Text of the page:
How Does Compassion Prevent Child Departures?

Whether a child’s departure from Compassion is expected or not, it’s always difficult for the Compassion center staff and sponsors who have invested so much love into their lives.

A group of 12 children sit on the ground in a line, smiling. They sit on concrete ground, in front of a corrugated metal sheet and wood wall.

Generally, young people graduate from Compassion’s program between the ages of 18 and 22. However, many factors can cause a child to leave the program early. Sometimes families move away from the community or their economic situation improves. Other times, a family isn’t interested in the program anymore or a youth begins working.

In each of the countries where Compassion works, the staff strive to understand the factors that cause children to depart the program early. Then they work toward solutions. In Honduras, our nearly 200 front-line churches across the country have developed strategies to respond to the unique struggles families face.

Compassion Honduras is just one example that can help you understand what this looks like around the world.

Child Selection

One way our Honduras office ensures that children stay in the program is to be intentional in which children we register in the program.

A boy stands in a wooden doorway with barbed wire fence wearing a white shirt. In the background is a girl and a dirt road.

The guidelines can vary by country, but in Honduras, we select children whose families live on less than $2 per day. We take other factors into consideration, such as whether the family has access to electricity, potable water or a sewage system. We also take into account whether the family lives in a makeshift home and whether they have access to health care.

The children who live at a higher poverty level tend to stay in the program longer.

“We have a long list of children who crave to be in the center, but not a list of children who want to depart,” says Ninfa, a Compassion Center Director in Honduras.

Income-Generating Skills

A group of seven children smile at the camera. Three are standing and three are crouching in a field, all holding hoes. Our staff in Honduras found that one of the main reasons children unexpectedly leave Compassion’s program here is because their families were forced to migrate to other communities or countries looking for better job opportunities and for safety from violence and extortion. These families often live in communities where criminal groups are active in drug trafficking. Our church partners across Central America are facing similar challenges, from El Salvador to Mexico.

Churches in Honduras have begun finding ways to help families stay in their communities. One church in Joconales, Honduras, had dozens of families and individuals leave the community because they weren’t able to survive.

“Our 17-year-old son crossed the border last year. It was a heartbreaking decision for us to let him go, but we had no choice because of our precarious situation at home,” shared Filadelfo, a farmer and father of seven.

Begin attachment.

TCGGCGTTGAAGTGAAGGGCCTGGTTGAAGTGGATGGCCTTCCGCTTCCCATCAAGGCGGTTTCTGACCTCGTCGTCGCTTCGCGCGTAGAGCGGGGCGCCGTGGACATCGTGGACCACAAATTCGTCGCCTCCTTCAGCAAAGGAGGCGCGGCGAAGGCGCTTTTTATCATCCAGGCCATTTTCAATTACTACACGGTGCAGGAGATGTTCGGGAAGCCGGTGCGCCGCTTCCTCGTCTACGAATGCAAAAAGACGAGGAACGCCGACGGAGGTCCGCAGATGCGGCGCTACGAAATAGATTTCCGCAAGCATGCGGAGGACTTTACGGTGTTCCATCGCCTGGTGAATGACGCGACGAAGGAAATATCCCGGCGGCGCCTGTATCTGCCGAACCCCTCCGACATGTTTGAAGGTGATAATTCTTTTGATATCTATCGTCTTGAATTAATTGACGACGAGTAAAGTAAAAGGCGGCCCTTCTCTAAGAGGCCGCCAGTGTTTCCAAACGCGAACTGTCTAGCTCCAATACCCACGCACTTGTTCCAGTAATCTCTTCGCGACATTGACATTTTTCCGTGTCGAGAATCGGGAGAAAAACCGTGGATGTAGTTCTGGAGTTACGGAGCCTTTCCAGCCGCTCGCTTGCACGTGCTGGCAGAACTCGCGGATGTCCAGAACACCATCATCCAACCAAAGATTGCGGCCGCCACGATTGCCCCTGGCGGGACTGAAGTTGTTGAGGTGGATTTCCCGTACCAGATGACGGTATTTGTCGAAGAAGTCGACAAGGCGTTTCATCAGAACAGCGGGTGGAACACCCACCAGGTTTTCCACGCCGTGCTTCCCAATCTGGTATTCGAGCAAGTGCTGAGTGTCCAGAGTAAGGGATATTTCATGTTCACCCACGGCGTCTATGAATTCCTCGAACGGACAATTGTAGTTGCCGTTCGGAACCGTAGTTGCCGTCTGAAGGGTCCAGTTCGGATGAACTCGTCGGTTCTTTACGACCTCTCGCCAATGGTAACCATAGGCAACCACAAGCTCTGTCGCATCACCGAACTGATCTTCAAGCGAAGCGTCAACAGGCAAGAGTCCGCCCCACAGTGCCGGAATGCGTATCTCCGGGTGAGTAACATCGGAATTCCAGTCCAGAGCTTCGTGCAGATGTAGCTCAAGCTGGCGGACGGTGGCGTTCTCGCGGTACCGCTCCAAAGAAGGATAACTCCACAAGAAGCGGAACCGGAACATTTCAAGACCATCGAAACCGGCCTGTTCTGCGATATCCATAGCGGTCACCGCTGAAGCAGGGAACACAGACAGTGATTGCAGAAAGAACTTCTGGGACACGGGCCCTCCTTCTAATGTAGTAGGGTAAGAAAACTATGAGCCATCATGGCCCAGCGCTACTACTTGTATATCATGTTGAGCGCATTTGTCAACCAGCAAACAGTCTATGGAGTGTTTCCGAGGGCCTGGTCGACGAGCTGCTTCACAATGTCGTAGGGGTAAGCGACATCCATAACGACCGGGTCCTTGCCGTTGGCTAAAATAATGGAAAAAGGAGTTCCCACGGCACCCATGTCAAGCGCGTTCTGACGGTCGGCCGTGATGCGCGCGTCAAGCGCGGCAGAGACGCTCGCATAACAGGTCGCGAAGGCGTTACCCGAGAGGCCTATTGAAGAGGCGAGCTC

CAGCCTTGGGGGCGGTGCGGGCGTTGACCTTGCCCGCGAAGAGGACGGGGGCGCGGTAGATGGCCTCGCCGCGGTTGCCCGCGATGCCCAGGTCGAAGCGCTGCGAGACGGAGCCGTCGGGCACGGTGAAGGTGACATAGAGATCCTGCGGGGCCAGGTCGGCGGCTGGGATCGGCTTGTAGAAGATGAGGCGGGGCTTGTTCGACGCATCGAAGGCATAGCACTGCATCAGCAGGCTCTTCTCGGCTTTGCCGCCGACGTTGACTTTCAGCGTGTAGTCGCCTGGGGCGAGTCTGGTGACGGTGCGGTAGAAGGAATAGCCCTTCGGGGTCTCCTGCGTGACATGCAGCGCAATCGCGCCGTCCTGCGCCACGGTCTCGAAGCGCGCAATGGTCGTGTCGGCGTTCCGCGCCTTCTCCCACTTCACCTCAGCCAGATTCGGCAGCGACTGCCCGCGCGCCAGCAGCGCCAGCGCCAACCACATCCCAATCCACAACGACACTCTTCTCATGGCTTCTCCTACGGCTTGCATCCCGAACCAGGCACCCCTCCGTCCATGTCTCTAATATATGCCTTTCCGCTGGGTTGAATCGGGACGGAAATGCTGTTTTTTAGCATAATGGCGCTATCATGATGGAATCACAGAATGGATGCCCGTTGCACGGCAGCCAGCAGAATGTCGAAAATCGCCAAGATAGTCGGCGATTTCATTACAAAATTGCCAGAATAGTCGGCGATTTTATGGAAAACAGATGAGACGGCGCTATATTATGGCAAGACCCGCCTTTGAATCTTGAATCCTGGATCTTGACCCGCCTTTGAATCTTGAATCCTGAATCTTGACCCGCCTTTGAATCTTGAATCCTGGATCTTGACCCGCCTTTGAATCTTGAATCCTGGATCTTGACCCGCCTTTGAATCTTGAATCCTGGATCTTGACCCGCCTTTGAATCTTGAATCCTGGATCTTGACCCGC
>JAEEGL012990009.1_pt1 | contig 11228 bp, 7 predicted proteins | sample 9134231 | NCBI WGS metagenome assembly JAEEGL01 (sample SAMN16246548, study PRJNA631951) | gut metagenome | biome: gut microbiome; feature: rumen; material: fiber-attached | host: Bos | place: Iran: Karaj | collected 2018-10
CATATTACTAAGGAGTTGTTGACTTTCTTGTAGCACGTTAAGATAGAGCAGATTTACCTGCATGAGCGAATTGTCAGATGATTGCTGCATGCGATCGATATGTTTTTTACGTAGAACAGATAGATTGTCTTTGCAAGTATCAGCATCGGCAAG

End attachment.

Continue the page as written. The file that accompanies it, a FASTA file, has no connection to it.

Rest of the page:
A man, Filadelfo, stands outside next two his two daughters, one of them holding a hoe.

Filadelfo is shown here with his daughters, Keilin and Sandra.

To help families like Filadelfo’s, the church started a farming initiative. They provided vegetable seeds and agricultural training to families so that they would have another source of food and income. Filadelfo’s daughters, Sandra and Keilin, have been growing onions, tomatoes, potatoes, radishes, yuca, corn and parsley. When they harvest, they can either eat the vegetables themselves or sell them in the market.

“I cannot bear the idea of letting another child go,” says Filadelfo. “I’m grateful that my girls were given seeds in the center, because they’re shaping a different future.”

A young girl in a gold dress stands with her hands behind her back, smiling, in a large field with small corn plants growing in it.

Sandra stands in the cornfield her family has planted with Compassion’s help.

Filadelfo believes that with the help they are receiving, the family won’t have to send another child away. Across the country, churches are helping caregivers to find ways like this farming initiative to keep Honduran families intact.

Vocational Training

A boy wearing a pink shirt stands, smiling, with his arms crossed holding scissors in one hand and a comb in the other, standing on a street.

Another approach Compassion Honduras takes to ensure youths are able to stay in Compassion’s program is vocational training. Sometimes youths are pressured to drop out of school and Compassion’s program to begin working. Others can be tempted to join gangs, which can seem like the only viable way of making it in their community.

Vocational training prevents both. Depending on the center, youths are able to learn skills like sewing, computer science, baking, electricity and cosmetology. Vocational training has changed Jean Pier’s life.

Jean Pier lives in a community in San Pedro Sula known for having one of the highest homicide rates in the world. Sadly, several of Jean Pier’s friends have already died from gang violence. But the local church is giving youths an alternative by teaching hairdressing.

A boy wearing a pink shirt stands, smiling, cutting a boy's hair using clippers and a comb. They are in front of a light green brick wall.

At 15, Jean Pier is already an in-demand barber. After training at the Compassion center, he got a part-time job at a barbershop. Through his skill, Jean Pier has built such a reputation that gang members seek him out for his styled haircuts. Jean Pier’s goal is to save his earnings from the barbershop and go to college to study engineering.